War and Peace in the Italian Dolomites

Journalism: Italy Travel


  • Publisher:National Geographic Traveller Australasia
  • Category:Italy Travel
  • Principal role:Author
  • Other role(s):Photographic contributor
  • View online: Open flipbook

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The Dolomites appeal to dreamers, foodies, hikers and history buffs. The Centenary of the First World War is a chance to see these peaks afresh, walking the Peace Path along the former Austro-Italian frontline, past forts, trenches and heart-wrenching memorials.  But it’s not a misery march. The crests have returned to their rightful owners. The solitary golden eagles and peachy sunsets make for an uplifting experience. Boisterous Alpine inns face forts overgrown with gentian. Adrift in the Dolomites, you risk coming home renewed - a war bore, fitter but slightly fatter, simultaneously swashbuckling yet serene as a Buddhist monk.

Trentino, the Italian-speaking part of the Dolomites, still has echoes of a Tyrolean Sound of Music, from Alpine meadows to musical feasts in the mountains. But the musical trails are authentic not ersatz, poignant not predictable. This is untamed Italy, not the country colonised by pizza, pasta and package tours. These peaks have powerful fans, from the late Pope John Paul II to the Dalai Lama, who sees Tibet in these mystical mountains. More rationally, Le Corbusier described the Dolomites as the most beautiful natural architecture in the world. As a Unesco World Heritage site, the mountains are inspirational enough to persuade mere mortals to pick up their boots.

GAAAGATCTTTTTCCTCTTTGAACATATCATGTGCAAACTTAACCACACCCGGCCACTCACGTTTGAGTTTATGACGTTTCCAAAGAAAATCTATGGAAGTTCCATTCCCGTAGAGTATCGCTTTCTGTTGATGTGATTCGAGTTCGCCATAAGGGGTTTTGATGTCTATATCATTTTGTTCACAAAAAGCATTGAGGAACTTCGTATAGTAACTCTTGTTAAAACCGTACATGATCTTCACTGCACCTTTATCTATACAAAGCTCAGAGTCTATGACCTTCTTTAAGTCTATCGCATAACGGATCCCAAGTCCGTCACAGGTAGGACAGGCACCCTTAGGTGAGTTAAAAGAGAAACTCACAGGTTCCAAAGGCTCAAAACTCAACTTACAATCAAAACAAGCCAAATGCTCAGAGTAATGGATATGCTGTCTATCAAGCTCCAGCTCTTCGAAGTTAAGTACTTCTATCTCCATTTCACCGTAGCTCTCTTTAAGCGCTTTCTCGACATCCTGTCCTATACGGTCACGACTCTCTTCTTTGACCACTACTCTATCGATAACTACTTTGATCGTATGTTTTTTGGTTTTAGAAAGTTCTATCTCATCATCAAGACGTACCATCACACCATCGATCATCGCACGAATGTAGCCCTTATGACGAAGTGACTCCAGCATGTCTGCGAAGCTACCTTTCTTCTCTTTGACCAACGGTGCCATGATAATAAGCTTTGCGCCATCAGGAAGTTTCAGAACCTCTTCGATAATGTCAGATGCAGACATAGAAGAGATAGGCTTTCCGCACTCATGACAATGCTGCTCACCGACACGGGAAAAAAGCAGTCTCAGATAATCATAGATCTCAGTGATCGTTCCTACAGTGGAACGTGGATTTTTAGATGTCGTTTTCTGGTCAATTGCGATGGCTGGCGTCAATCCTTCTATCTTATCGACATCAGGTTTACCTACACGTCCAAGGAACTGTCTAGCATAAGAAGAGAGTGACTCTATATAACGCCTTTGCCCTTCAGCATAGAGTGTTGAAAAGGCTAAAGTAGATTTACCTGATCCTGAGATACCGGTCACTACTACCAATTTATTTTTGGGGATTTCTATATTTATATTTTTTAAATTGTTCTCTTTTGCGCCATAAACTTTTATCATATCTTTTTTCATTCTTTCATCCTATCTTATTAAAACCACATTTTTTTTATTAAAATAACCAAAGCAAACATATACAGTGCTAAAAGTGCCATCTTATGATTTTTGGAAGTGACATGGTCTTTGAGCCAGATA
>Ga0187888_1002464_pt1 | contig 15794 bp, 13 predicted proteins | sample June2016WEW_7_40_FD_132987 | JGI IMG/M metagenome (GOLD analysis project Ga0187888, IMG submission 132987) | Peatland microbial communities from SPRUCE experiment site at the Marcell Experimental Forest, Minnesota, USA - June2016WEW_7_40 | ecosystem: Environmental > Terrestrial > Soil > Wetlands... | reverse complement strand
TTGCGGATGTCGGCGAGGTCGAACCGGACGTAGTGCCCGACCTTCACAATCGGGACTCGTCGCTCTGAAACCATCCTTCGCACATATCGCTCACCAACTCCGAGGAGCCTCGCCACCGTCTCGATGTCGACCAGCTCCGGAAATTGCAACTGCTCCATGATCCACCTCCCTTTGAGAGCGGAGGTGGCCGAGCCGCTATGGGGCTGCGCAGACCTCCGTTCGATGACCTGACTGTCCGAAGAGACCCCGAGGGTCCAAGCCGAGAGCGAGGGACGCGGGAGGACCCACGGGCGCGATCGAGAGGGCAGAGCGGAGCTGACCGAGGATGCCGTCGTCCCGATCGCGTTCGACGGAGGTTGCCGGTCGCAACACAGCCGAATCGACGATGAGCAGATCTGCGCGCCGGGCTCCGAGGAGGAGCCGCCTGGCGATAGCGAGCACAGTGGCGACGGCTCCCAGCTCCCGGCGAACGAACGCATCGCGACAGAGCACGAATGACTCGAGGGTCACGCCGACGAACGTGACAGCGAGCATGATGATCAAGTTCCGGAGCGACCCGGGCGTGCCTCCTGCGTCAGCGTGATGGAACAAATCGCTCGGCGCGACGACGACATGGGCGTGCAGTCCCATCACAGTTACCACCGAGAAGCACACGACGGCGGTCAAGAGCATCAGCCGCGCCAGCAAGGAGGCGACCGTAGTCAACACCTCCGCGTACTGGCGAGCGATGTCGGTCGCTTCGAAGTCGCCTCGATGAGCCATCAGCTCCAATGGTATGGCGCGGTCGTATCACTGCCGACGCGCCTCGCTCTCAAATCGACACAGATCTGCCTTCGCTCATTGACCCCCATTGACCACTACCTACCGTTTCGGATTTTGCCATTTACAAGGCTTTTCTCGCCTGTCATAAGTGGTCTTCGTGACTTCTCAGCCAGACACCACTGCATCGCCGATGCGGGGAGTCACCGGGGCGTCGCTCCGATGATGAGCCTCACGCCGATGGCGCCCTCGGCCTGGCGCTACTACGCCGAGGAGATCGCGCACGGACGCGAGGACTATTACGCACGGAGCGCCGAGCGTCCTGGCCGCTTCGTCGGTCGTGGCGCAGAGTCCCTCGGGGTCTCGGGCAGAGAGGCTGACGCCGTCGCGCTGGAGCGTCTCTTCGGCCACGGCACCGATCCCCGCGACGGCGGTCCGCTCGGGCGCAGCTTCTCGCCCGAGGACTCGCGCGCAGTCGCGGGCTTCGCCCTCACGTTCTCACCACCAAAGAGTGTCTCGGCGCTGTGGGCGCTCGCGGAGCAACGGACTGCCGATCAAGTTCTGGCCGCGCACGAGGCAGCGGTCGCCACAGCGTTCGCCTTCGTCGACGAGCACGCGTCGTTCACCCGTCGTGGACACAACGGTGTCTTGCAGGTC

The Dolomite peaks were first charted by British gentlemen-mountaineers. In 1864, John Ball put the Brenta Dolomites on the map: he went up a mountain and came down with the makings of the tourism industry. This summer, 150 years later, mountaineering fans will be retracing the route. But for now, in Rifugio Tuckett, above Madonna di Campiglio, muscular mountaineers tuck into steaming bowls of polenta and melted cheese. It’s fuel for a day of cables and crampons, ridges and gullies, ice-fields and iron-ladders. A century ago it was a very different story: the Italians and Austrians fought futile battles on these perilous crags, yet still changed the Dolomites’ history forever.

Camillo Zadro, head of Rovereto War Museum, knows his history: “Trentino has always been a borderlands, littered by forts - these beautiful mountains were a battleground in 1860, 1916 and even the 1960s, during the Cold War.” In Base Tuono (`Thunder Camp’), we tour a decommissioned NATO missile base, and feel both dwarfed by nuclear warheads and distracted by the scenery. “It’s a puzzle, reconciling the peace of the mountains with the menace of these `silent guardians.” 

Extract from War and Peace in the Italian Dolomites by Lisa Gerard-Sharp (copyright © National Geographic Traveller Australasia)
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